Lab Test: Hemoglobin, Hgb Level
of hemoglobin in whole blood for the evaluation of the oxygen carrying capacity
and management of red blood cell disorders.
- The hemoglobin (Hgb) concentration is a measure of the total amount of Hgb in the peripheral blood and serves as a vehicle for oxygen and carbon dioxide transport as well as an important component of the acid-base buffer system.
- Adult males: 13.5-17.5 g/dL (8.4-10.9 mmol/L)
- Adult females: 12-16 g/dL (7.4-9.9 mmol/L)
- Pregnant females: 15% below the nonpregnant value
- Newborn: 14-24 g/dL
- 0-2 weeks: 12-20 g/dL
- 2-6 months: 10-17 g/dL
- 6 months- 1 year: 9.5-14 g/dL
- 1-6 years: 9.5-14 g/dL
- 6-18 years: 10-15.5 g/dL
- Critical Values: <7 g/dL or >21 g/dL
Hgb values vary according to gender and age, but closely reflects the Hct and RBC values.
- Note: The Hct in percentage points usually is approximately three tines the Hgb concentration in grams per deciliter when RBCs are of normal size and contain normal amounts of Hgb.
- Abnormal values indicate the same pathologic states as abnormal RBC counts and Hct concentrations. Changes in plasma volume are more accurately reflected by the Hgb concentration.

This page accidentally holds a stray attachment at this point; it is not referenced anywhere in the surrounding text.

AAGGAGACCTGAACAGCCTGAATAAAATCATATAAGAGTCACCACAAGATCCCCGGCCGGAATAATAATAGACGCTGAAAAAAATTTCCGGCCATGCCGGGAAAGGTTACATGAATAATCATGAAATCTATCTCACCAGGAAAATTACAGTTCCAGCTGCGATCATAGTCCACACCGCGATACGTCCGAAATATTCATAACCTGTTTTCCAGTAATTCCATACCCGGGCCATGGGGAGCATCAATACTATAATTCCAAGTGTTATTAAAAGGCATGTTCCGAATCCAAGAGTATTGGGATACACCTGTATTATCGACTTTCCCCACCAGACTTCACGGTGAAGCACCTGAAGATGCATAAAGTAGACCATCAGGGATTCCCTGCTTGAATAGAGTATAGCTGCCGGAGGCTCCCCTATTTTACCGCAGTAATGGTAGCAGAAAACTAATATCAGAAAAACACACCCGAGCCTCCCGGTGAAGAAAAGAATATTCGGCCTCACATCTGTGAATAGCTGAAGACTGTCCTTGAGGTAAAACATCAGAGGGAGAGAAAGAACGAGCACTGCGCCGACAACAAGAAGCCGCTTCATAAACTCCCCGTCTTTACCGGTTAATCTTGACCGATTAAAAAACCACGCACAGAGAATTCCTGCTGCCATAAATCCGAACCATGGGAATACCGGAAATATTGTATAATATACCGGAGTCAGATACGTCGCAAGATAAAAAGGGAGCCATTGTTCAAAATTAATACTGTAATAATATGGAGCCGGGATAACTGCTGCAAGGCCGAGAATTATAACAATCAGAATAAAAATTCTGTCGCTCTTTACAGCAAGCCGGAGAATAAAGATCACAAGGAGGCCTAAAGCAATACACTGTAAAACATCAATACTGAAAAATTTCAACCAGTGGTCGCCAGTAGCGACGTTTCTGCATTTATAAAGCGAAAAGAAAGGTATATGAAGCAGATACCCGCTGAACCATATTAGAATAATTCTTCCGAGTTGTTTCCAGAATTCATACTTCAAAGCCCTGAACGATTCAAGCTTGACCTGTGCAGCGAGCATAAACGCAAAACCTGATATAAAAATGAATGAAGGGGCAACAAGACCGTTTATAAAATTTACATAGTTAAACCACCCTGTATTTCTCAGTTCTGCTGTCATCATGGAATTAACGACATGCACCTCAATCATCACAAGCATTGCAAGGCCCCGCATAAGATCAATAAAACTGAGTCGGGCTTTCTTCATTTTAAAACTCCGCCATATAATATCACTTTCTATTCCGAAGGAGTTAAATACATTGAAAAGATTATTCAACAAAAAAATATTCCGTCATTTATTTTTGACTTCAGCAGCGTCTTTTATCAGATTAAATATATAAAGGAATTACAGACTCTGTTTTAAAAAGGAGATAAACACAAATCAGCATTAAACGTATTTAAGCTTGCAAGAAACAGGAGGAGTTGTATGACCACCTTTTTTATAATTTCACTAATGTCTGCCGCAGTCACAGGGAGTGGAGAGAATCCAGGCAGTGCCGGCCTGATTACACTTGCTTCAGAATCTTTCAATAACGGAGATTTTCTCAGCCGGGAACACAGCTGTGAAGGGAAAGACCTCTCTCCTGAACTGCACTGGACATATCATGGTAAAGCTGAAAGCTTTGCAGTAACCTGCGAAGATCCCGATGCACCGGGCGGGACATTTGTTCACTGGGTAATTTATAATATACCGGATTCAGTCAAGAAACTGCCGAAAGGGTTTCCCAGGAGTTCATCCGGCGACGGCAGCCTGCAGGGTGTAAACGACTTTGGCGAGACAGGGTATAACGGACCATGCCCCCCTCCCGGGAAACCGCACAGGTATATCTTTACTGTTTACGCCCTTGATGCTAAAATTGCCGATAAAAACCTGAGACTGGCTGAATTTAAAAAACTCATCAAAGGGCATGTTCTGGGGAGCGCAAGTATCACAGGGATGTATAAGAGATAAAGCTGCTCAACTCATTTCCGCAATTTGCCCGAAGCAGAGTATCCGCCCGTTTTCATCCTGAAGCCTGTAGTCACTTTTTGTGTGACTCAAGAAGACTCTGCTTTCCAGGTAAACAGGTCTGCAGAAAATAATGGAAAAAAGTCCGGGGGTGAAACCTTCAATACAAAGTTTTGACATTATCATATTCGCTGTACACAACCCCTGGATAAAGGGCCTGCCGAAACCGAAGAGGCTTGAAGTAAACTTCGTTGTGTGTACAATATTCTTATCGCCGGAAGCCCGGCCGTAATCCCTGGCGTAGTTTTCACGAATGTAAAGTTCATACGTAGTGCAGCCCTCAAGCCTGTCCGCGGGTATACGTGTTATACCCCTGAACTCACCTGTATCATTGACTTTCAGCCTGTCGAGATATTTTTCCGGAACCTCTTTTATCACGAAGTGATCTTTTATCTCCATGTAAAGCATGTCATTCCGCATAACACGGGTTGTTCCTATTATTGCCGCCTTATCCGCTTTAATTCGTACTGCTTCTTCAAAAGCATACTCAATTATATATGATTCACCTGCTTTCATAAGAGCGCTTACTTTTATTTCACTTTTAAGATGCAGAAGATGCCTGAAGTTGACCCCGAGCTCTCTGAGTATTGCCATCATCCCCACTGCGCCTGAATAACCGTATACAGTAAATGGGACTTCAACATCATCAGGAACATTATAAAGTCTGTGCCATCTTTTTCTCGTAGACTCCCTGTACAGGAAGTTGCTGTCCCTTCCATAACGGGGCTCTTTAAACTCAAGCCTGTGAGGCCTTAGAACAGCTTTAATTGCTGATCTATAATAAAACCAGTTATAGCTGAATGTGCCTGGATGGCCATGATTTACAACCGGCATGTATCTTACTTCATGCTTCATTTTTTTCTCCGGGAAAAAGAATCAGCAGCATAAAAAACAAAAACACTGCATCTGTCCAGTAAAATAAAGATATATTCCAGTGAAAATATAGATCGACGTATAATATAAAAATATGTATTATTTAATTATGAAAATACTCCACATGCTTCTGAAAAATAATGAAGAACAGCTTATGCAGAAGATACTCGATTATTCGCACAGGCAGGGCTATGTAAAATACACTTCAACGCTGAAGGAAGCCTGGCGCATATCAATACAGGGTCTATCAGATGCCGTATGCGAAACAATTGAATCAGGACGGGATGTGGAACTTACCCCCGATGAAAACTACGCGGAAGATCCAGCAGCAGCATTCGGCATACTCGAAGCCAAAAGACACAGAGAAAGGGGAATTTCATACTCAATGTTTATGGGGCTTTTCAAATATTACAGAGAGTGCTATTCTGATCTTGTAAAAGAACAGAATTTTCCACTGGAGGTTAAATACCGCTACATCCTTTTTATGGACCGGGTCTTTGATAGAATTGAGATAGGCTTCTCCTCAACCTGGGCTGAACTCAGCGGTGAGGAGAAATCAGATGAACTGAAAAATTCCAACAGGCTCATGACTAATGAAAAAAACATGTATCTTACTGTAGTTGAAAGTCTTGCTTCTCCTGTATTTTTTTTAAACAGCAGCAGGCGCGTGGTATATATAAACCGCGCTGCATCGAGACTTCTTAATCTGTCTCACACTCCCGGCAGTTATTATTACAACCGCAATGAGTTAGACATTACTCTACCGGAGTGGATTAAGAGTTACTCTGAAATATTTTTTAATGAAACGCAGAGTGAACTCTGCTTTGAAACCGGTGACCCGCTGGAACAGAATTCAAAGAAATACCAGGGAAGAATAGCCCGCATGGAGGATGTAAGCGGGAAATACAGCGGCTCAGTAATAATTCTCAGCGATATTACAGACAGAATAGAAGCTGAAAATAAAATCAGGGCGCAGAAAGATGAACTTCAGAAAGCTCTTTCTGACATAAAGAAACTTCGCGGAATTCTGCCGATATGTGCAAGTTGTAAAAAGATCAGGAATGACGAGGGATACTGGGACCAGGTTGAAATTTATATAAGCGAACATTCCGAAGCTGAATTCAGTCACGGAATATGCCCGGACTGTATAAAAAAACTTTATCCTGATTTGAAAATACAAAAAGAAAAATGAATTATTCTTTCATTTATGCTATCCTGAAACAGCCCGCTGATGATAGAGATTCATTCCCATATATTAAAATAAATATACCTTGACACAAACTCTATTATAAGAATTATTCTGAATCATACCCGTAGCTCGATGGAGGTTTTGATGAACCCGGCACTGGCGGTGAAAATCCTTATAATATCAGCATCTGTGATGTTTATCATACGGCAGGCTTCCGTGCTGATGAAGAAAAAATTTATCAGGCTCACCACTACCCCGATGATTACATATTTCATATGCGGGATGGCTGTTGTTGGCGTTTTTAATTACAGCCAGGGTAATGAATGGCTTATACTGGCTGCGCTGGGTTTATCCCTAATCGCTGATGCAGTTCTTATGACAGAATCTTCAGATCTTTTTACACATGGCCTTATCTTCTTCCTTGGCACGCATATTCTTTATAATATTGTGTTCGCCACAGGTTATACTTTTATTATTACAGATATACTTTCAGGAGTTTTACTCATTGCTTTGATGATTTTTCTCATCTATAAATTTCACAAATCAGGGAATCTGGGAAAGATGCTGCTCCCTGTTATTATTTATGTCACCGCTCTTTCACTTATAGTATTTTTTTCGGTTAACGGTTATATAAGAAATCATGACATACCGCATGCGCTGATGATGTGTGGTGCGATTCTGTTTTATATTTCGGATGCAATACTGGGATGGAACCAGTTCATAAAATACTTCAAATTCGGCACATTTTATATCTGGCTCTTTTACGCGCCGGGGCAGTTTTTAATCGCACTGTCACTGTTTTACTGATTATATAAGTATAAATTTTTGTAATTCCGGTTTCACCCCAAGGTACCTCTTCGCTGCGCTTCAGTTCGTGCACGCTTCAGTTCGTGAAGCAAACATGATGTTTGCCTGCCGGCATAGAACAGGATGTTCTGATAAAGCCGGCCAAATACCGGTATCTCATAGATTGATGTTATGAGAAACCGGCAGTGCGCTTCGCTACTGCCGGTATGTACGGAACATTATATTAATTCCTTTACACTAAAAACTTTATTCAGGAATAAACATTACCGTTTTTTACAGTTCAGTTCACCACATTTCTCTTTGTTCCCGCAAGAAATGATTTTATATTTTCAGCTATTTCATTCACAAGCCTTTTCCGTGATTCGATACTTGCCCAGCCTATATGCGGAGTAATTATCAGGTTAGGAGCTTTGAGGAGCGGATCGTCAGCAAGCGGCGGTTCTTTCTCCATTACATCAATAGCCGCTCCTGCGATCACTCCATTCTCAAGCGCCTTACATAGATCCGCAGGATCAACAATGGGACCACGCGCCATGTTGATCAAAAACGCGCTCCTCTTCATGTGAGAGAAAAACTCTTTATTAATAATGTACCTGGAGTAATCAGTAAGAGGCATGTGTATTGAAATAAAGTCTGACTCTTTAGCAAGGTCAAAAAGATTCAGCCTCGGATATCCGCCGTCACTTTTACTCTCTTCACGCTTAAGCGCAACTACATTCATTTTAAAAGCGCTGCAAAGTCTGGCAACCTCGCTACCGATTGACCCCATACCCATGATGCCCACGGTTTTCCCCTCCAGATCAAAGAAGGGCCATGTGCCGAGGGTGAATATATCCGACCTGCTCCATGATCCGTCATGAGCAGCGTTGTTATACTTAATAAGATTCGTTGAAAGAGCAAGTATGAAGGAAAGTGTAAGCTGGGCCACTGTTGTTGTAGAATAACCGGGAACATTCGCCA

- Increased levels may indicate:
- Erythrocytosis, congenital heart disease, severe chronic obstructive pulmonary disease, polycythemia vera, or severe dehydration (e.g., severe diarrhea, burns).
- Decreased levels may indicate:
- Anemia, hemoglobinopathy, cirrhosis, hemolytic anemia (e.g., erythroblastosis fetalis, hemoglobinopathies, drug-induced hemolytic anemias, transfusion reactions, or paroxysmal nocturnal hemoglobinuria), hemorrhage, dietary deficiency, bone marrow failure, prosthetic valves, renal disease, normal pregnancy, rheumatoid/collagen-vascular diseases, lymphoma, multiple myeloma, neoplasia, leukemia, Hodgkin disease, or splenomegaly.
- Hematocrit - this is a measurement of the percentage of the total blood volume taken up the RBCs.
- Red blood cell count - this is a measurement of the number of RBCs per cubic millimeter of blood.
- Red blood cell indices - these provide data about the size and Hgb content of the RBC.
- Heavy smokers have higher Hgb levels than nonsmokers.
- Living in high altitudes causes increased Hgb values as a result of a physiologic response to the decreased oxygen available at these high altitudes.
- Results increased in vigorous exercise or excitement as well as hemoconcentration (dehydration, burns, severe vomiting, intestinal obstruction).
- Drugs that may cause increased levels include:
- Gentamicin and methyldopa (Aldomet).
Drugs that nay cause decreased levels
- Antibiotics, antieoplastic drugs, aspirin, indomethacin (Indocin), rifampin, and sulfonamides.
- Collect a venous blood sample.
- Avoid hemolysis.
- List on the laboratory slip any drugs that may affect test results.
- Apply pressure or a pressure dressing to the venipuncture site and observe the site for bleeding.
- Explain the procedure to the patient.
- Tell the patient that no fasting is required.
What To Tell Patient Before & After
MESH Terms & Keywords